You are using an older browser version. Please use a supported version for the best MSN experience.

BBC boss 'threw herself under train after claiming Star Wars knights were telling her she was Jedi mindf***ed'

Mirror logo Mirror 17/12/2016

Anne Barnsdale © Mirror Anne Barnsdale A BBC boss claimed Star Wars movie characters were contacting her in the lead up to her throwing herself in front of a train on Halloween, an inquest has heard.

Anne Barnsdale said that knights from the blockbuster movies were speaking to her and that she was being "mindf*****" by the Jedi.

The BBC World Service manager, 39, had recently returned to work after having a baby daughter.

But the inquest ruled that she was not suffering from "baby blues" when she committed suicide.

"Anne described her feelings of being sleepy and of being Jedi mind-f*****," her husband Jonathan Clark told the inquest.

"None of these signs was picked up by the GPs."

Dr Steve Simons, Mrs Barnsdale's doctor, saw her days before her death and wrote in his statement to the inquest that, despite her feelings of mental instability, she was not delusional.

"She described to me having weird thoughts, for example communicating with the Jedi," he said.

"We talked about this and she recognised herself that this was fiction and she was not delusional or psychotic at the time."

Credits: Getty © Provided by Trinity Mirror Plc Credits: Getty Although the rapid deterioration in her mental wellbeing coincided with the early months of her baby daughter, who was born in July 2014, Dr Simons concluded she was not suffering from the baby blues.

"I prescribed her some sleeping pills and attributed her stress to her busy job at the BBC," he added.

"I did not diagnose her with post-natal depression."

The inquest heard how the married couple had shared a "lazy morning" together on the day of her death - October 31.

They had been for a walk and a coffee but Mrs Barnsdale, who had only returned to the BBC from maternity two months before, left the home while her husband was seeing to their daughter upstairs.

She was seen running in front of a train heading to Portsmouth from London Waterloo at about 4.30pm, just outside Goldalming, Surrey.

Train driver Trevor Mailey wrote in a statement, which was read out at the inquest: "We were travelling between 40mph and 50mph when I saw a figure wearing purple clothing crouched down by the left of the tracks.

"I blew the train's horn but she did not react to this so I slammed on the emergency brakes but we struck her.

Assistant driver Lea Ware added in his statement: "In my opinion she dived out towards us."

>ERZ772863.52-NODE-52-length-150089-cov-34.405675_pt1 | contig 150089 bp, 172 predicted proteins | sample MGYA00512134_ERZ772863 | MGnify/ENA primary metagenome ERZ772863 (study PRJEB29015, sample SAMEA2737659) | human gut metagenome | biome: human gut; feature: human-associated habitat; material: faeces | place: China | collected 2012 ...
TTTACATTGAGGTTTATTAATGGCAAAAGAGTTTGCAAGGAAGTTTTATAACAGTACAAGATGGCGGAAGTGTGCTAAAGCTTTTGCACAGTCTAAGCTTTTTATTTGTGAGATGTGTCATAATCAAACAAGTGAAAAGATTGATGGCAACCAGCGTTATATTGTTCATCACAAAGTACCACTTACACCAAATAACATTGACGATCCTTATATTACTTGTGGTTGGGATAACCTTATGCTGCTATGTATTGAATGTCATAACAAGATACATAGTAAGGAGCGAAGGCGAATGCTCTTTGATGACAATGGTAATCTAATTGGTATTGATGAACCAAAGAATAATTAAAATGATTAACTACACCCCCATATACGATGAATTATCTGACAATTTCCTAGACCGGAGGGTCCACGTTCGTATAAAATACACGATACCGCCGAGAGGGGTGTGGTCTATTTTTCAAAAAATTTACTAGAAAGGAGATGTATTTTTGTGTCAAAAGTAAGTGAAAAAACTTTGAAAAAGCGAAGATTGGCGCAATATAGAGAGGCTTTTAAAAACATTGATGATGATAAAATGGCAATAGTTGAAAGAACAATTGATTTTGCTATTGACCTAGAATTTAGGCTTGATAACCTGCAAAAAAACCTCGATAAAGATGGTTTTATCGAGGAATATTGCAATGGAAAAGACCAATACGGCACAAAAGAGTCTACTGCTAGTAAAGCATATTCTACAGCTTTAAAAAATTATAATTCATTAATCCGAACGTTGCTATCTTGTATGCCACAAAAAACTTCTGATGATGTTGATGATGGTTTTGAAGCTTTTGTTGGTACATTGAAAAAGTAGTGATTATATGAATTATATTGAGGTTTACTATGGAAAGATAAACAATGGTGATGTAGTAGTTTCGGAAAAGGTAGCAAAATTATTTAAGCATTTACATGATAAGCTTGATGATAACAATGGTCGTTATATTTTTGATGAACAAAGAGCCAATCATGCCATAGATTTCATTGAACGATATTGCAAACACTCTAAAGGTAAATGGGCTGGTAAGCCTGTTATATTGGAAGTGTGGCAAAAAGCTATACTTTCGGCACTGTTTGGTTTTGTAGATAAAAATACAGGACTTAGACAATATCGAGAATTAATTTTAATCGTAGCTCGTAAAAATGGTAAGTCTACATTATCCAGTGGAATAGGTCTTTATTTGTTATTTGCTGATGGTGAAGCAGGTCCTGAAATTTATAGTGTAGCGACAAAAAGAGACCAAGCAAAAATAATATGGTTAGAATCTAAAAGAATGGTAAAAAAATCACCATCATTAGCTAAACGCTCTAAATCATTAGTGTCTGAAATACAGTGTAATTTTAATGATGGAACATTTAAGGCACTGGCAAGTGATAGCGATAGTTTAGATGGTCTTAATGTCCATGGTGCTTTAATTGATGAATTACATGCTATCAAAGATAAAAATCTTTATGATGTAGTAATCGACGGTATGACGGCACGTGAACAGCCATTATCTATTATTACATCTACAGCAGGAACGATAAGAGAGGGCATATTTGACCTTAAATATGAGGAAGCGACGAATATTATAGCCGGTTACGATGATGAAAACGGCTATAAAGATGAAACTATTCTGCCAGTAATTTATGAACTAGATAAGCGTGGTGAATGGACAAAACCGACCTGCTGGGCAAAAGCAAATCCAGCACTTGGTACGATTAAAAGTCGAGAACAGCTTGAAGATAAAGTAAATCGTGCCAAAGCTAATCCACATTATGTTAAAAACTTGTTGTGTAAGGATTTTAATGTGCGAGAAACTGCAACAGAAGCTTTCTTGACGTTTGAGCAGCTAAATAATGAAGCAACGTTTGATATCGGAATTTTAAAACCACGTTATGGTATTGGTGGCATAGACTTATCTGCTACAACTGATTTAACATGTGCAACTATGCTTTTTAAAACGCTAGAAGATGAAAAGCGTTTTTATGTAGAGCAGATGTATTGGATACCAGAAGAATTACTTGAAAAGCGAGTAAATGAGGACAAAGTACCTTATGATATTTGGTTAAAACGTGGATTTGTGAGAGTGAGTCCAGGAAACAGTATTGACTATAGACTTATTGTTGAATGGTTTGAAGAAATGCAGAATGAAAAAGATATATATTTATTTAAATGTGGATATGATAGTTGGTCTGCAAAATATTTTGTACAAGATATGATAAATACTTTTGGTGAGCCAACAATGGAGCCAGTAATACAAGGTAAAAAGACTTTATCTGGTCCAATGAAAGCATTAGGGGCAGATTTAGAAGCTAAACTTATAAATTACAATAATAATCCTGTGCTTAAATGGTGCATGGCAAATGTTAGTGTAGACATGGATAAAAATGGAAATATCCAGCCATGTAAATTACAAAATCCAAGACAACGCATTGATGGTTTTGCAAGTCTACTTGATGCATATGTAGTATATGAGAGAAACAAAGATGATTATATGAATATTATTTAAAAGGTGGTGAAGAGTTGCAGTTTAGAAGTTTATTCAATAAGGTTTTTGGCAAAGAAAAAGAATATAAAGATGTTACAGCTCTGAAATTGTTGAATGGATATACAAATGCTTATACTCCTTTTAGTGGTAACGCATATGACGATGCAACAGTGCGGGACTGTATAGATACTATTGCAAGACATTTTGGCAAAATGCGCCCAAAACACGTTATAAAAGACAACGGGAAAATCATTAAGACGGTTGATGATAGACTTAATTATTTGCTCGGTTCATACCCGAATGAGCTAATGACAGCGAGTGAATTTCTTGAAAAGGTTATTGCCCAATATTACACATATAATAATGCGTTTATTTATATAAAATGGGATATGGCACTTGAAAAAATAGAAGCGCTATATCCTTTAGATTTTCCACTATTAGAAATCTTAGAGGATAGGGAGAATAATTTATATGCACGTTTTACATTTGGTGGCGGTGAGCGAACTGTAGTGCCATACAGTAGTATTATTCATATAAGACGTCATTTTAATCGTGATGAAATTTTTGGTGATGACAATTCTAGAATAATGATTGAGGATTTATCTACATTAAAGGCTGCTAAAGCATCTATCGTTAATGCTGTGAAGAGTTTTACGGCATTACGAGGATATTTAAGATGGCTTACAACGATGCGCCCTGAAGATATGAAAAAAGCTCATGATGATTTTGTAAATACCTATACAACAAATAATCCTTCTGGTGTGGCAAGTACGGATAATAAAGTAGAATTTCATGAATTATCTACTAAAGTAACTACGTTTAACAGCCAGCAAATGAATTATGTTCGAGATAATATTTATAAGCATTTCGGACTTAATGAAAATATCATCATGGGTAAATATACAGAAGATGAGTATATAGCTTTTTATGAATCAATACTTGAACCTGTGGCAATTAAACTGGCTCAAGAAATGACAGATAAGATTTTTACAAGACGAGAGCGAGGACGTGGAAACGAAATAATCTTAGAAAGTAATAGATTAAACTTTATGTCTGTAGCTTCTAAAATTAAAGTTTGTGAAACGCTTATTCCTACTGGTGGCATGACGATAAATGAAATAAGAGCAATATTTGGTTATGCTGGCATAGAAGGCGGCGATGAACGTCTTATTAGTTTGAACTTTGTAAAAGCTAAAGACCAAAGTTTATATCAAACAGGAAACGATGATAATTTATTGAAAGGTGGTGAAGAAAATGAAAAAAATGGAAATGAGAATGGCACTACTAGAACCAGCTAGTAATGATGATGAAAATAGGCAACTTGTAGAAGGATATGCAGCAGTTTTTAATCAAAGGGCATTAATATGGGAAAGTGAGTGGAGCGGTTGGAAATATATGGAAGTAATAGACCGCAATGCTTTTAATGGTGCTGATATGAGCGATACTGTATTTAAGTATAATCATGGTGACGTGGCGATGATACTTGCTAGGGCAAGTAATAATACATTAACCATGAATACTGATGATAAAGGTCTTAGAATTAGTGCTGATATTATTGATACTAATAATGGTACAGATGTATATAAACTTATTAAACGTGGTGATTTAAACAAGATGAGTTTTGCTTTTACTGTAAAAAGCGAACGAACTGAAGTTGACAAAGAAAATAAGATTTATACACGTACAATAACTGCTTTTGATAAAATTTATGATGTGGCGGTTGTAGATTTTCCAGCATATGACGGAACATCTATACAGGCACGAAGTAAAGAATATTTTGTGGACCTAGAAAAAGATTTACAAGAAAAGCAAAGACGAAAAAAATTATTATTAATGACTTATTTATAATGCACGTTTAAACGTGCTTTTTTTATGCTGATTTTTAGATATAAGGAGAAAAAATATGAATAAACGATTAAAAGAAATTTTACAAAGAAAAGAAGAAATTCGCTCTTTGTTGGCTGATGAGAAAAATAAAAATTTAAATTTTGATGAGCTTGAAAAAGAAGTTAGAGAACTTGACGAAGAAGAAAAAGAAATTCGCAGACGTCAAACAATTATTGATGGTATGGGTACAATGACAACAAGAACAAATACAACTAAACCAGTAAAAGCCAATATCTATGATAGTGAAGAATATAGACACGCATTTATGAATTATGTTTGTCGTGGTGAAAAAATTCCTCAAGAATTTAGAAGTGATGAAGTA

Computer programmer husband Mr Clark and Mrs Barnsdale's sister, Michelle Barnsdale-Ward, claimed that the doctors who saw her in the week leading up to her death should have done more to save her.

"We believe that the system failed her as she made three cries for help over her last five days," he told the inquest in Woking, Surrey.

"I will have to live with the fact that I could have done more to save her from killing herself and the doctors will have to live with that on their conscience as well.

"A baby girl has to go without a mother due to a lack of care it now seems."

However assistant Surrey coroner Anna Loxton insisted that no-one else was to blame for her death, the cause of which was ruled by pathologist Dr Ben Haagsma as multiple injuries having been struck by a train.

"I can only look from my role at what systems were there and I am satisfied people acted appropriately within those systems," she said.

Mrs Barnsdale, who did not take her husband's surname when they married in 2009, had taken both ecstasy and cocaine in the past and had another appointment booked with her GP on Monday November 2.

She was first diagnosed with mental health problems in August 2008 when was rushed to hospital having slashed her wrists with a knife and Miss Loxton recorded her death as suicide.

"In this case I must consider suicide given the circumstances," she said.

"I am mindful of the evidence before me particularly of the CCTV footage footage from the train and of the drivers' witness accounts.

"Mrs Barnsdale was seen heading into the path of the train and it should be noted that the area where she was seen was not easily accessible from the road.

"It's seems very unlikely that Mrs Barnsdale could have wandered on to the tracks unintentionally or that she was trying to cross them at that point.

"It's tragic that despite seeking help and having further appointments booked that Mrs Barnsdale felt she had no option than to end her life on that day."

Mrs Barnsdale, of Goldalming, Surrey, was killed on railway lines adjacent to the A3100 Portsmouth Road, Goldalming, at about 4.30pm on Saturday, October 31, 2015.

If you need to speak to someone Samaritans are available 24/7 on 116 123 or jo@samaritans.org.

More from The Mirror

image beaconimage beaconimage beacon